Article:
The Cowboys are dealing with some minor injury issues to their best players along the defensive front (Parsons is banged up and Demarcus Lawrence has an illness), but they seem likely to at least have all of their guys, and they rotate enough that it shouldn't be much of a problem. That group dominated the first matchup between these two teams, and with New York's offensive line in worse shape now than it was then, it seems like an even bigger mismatch this time around. Unless the Giants can spontaneously rediscover their rushing efficiency (something that might have to be done through Daniel Jones, rather than Barkley), they seem unlikely to find much in the way of offensive success here.
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When the Cowboys have the ball
The Dallas offense is rolling in recent weeks, averaging 35.3 points per game since Dak Prescott's return from his fractured thumb. They've hung at least 40 points on two of their four opponents, and have exceeded 420 total yards in each of their last three games.
During the four-game span, Prescott ranks fifth in the NFL in EPA per dropback, according to TruMedia. He's competed 89 of 123 passes (72.4%) for 998 yards (8.1 per attempt), eight touchdowns and three interceptions, and he's taken only five sacks on 132 dropbacks. He's spreading the ball around to all of his pass catchers, and he's been off-target with only 6.5% of his throws, according to TruMedia. Were it not for a trio of miscommunications with CeeDee Lamb on option routes against the Bears and Packers, we might be talking about how he's played perfect football since his return.
Prescott has been impeccably protected since his return by an offensive line playing at an extremely high level (25% pressure rate). That group has also helped clear the way for Tony Pollard to absolutely explode over the past three games (464 total yards and six touchdowns on 61 touches, with 6.4 yards per carry and 13.8 yards per reception averages), a development so predictable that many observers have been predicting it for three-plus years. Pollard is easily the Cowboys' best back at the moment, and the team would do well to lean into him out-snapping and out-touching Ezekiel Elliott, even as the latter gets healthier down the stretch of the season. Elliott should still have a role the rest of the way, though, especially in short-yardage and goal-line situations, where his size, strength, and decisiveness make him very effective.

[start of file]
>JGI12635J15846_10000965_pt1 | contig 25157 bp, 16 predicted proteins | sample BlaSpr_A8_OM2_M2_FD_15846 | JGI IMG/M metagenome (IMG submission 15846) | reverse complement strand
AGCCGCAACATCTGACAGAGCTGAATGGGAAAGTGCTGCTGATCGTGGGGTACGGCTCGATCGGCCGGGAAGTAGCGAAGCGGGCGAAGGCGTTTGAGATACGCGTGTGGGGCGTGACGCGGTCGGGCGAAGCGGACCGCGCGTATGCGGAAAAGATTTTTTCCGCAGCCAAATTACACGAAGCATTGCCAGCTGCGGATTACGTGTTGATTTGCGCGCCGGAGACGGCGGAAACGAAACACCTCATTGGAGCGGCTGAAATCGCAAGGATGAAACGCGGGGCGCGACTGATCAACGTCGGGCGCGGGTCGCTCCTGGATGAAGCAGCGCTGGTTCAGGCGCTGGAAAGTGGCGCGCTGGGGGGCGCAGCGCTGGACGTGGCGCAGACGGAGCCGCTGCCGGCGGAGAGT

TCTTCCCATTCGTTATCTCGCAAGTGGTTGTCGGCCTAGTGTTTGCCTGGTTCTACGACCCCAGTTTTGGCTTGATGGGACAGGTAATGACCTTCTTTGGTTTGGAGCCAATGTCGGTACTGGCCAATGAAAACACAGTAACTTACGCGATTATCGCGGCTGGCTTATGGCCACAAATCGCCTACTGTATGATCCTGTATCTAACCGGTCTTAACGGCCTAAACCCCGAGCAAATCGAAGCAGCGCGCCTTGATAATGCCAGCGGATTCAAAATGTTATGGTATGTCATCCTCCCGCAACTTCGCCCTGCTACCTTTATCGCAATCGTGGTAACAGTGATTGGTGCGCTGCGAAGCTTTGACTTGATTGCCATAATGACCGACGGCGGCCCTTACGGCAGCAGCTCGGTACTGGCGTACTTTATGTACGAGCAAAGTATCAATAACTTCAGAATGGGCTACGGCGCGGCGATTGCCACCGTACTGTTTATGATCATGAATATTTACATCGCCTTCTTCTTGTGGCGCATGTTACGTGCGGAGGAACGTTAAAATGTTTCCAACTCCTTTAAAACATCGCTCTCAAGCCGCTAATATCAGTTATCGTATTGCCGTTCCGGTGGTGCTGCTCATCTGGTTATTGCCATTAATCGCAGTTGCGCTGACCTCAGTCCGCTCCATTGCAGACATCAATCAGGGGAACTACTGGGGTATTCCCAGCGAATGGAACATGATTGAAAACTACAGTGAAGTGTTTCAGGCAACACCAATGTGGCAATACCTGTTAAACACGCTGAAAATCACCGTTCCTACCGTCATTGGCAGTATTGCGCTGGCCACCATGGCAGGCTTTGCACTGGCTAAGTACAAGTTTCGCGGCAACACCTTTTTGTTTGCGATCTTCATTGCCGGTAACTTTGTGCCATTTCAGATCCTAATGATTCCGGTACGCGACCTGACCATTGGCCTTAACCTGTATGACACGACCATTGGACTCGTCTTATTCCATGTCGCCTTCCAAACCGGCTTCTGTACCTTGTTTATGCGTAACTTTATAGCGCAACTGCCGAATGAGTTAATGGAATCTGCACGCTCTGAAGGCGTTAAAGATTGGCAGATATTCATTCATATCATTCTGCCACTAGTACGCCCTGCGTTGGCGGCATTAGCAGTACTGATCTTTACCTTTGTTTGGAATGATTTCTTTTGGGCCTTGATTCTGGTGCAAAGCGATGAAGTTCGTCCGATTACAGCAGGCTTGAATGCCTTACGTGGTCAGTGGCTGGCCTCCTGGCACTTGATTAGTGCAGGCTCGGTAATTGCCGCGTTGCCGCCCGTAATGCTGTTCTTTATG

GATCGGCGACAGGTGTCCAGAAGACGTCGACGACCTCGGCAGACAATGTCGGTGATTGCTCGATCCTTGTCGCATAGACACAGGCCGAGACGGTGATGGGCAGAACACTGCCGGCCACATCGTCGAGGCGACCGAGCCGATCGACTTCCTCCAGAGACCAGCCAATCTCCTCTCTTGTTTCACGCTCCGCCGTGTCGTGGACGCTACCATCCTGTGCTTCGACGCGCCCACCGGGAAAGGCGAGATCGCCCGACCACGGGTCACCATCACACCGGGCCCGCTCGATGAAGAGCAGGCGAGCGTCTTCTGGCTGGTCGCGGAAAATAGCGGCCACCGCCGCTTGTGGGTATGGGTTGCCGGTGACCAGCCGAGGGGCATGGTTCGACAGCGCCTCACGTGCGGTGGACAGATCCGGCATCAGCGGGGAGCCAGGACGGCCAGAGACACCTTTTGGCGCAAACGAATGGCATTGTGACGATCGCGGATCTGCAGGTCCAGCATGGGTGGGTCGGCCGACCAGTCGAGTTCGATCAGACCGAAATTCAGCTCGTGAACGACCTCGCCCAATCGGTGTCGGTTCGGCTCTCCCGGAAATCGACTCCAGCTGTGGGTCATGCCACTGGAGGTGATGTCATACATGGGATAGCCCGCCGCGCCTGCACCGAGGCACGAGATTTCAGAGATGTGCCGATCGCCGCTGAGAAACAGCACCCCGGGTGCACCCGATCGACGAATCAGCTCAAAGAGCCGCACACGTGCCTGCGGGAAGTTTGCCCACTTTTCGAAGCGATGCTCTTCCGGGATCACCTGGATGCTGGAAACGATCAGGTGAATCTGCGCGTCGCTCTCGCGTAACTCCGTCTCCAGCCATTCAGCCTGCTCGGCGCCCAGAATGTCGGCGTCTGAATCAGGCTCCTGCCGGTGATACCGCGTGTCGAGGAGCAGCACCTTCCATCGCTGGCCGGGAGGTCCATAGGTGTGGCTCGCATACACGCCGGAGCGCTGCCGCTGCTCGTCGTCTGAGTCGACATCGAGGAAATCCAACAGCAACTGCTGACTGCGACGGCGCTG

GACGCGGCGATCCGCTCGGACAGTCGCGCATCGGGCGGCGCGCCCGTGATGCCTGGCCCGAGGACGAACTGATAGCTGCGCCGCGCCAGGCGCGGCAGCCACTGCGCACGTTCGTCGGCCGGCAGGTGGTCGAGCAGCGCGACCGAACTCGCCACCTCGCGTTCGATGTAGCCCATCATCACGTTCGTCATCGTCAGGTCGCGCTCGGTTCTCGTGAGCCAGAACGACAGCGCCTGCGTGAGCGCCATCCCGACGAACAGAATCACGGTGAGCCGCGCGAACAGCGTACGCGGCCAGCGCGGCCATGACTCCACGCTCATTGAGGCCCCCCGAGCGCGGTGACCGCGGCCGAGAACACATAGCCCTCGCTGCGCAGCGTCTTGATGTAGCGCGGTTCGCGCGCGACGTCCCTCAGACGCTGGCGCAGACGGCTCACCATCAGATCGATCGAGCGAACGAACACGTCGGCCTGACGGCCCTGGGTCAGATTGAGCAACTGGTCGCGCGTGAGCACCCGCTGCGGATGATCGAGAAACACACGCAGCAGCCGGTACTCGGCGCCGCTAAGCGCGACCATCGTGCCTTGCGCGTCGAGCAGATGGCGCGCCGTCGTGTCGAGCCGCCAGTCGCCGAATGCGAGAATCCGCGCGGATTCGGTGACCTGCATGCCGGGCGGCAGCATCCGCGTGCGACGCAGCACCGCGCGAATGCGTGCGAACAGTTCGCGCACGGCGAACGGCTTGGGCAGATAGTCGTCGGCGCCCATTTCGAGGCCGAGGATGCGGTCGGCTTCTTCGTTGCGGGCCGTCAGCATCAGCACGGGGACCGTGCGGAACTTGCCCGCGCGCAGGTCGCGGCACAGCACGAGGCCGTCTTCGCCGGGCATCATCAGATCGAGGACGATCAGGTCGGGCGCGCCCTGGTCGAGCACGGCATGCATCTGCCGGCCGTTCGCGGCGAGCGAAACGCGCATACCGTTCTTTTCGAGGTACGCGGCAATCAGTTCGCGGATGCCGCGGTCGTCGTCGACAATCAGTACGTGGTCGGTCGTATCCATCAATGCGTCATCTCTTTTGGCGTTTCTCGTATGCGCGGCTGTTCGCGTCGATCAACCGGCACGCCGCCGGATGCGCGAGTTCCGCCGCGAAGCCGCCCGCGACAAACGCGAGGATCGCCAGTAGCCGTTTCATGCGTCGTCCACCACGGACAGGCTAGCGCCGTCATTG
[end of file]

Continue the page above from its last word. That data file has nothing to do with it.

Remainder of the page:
Pollard's ability to break big gains, though, is much-needed within the context of an offense that doesn't have a ton of speed outside of him and Lamb, give or take the occasional gadget play for return man KaVontae Turpin. Lamb went off for eight receptions for 87 yards and a ridiculous one-handed touchdown grab the last time these two teams played, and he should have an easier time getting himself open this time around thanks to the absence of No. 1 corner Jackson. New York may also be without Fabian Moreau, potentially opening things up even more and allowing for Michael Gallup and Noah Brown to make plays on the outside. New York has also struggled to contain passes to tight ends all season (30th in DVOA), which means Dalton Schultz should be able to eat in the underneath zones.
In other words, even a healthy Giants team was likely going to have trouble stopping this version of the Dallas offense. In its current state, the New York defense seems likely to be a bit overwhelmed by it.
Prediction: Cowboys 30, Giants 13